Dr. Friedberg is an Associate Professor and Ms. Adamowicz is a Senior Research Analyst in the Department of Psychiatry at Stony Brook University. Their commentary, titled “Reports of recovery in chronic fatigue syndrome may present less than meets the eye,” was published in the August 2014 issue of Evidence Based Mental Health. It was first published on line on May 21, 2014. The recovery data from the PACE trial were reported in an article by Peter D. White, et al. published in the October 13 edition ofPsychological Medicine under the title “Recovery from chronic fatigue syndrome after treatments given in the PACE trial.”
That might be a good idea, but we would have to ensure that it was truly open, and not phrased in such a way that only the dissatisfied would get involved. It would also need to be monitored carefully so that anyone posting positive comments was not harassed.
You can score 60 or 65 and be counted as recovered in the overall sense if you score 5 or less on the CFQ (Chalder Fatigue Questionnaire). If you score 5 or less on the CFQ, you no longer satisfy the Oxford criteria. So, for example, a score of 20 on the SF-36 PF and CFQ=5 and the person would no longer satisfy the Oxford criteria - it isn't just people with scores of over 65 who no longer satisfy the Oxford criteria. So you can be recovered using all the criteria with a score of 60 or 65.
If one looks at Table 1 in the recovery paper (i'll send it on to you), one can see that more people in the APT group don't satisfy the Oxford criteria than are in the normal range on the SF-36 PF i.e. some people who don't satisfy the Oxford criteria have SF-36 PF scores of less than 60.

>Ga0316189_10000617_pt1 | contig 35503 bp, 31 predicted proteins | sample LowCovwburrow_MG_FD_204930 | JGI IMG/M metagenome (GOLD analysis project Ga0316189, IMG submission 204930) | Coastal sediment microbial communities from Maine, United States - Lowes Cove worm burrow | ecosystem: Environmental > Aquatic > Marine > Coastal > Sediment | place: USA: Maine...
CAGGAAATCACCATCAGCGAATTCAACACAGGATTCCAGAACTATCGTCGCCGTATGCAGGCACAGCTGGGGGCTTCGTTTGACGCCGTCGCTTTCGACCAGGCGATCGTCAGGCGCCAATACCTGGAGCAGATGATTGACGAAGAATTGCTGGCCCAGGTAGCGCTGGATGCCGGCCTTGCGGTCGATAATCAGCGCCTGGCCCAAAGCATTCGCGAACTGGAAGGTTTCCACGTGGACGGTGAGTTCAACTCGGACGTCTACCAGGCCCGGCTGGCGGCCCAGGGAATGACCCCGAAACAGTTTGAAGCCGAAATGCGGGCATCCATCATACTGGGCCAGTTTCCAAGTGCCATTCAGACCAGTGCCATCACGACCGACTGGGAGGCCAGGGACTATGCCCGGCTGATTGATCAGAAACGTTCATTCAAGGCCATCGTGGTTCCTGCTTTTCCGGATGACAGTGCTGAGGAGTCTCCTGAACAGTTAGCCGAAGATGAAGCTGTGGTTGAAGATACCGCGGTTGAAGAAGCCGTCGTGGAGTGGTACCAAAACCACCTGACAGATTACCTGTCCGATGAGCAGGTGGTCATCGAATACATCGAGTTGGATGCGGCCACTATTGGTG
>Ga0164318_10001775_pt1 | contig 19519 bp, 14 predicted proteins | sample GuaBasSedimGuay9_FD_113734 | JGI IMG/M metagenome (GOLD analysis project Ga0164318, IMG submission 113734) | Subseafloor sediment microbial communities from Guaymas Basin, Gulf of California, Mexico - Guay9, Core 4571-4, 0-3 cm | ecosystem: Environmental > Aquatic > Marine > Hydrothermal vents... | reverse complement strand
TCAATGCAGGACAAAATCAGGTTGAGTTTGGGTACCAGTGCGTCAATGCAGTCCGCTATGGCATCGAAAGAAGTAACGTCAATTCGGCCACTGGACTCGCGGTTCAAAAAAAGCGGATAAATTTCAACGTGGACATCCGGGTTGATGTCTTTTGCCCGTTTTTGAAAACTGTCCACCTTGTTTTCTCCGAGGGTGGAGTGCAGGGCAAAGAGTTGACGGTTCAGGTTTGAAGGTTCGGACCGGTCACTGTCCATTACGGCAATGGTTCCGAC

Other researchers have been critcial of that trial. A number of experts have taken issue with the authors' definition of recovery, Jason says
Further, he adds, the researchers used a broad case definition of CFS and likely included people who actually suffered from depression.
“We know that cognitive-behavioral therapy is one of the best treatments for major depressive disorder,” Jason says, so you’d expect them to improve following the treatment.
Incorrectly including those people in the study could have skewed the results.
In Jason’s view, it’s dangerous to promote cognitive- behavioral therapy as a cure for CFS.
“We have to be very careful. The patient community generally has a strong disdain for most psychologists because they feel they’ve been blamed for their own problem,” he says.
“One of the most common treatment approaches is to convince patients that they’re not sick.”
Zinn is also wary of cognitive-behavioral therapy — or any therapy that attempts to treat CFS as a psychological phenomenon.
If a therapist tries to tell people with CFS that their dysfunctional thinking is causing the disease, she says,
“They will walk out the door and not come back.”
Such a scenario can be particularly harmful, she adds, if it prevents patients from seeking the help they need.
From: Leonard Jason
See pages 67 to 70 for an article "Beyond Tired: Chronic Fatigue Syndrome remains misunderstood and understudied. Psychologists are among those trying to change that" This article just appeared in the Oct 2014 issue of the American Psychological Association’s publication the Monitor
Note that cognitive behavioural stress management is not the same as graded activity-oriented CBT.
Includes the following on the PACE Trial:
Here's more - what came next: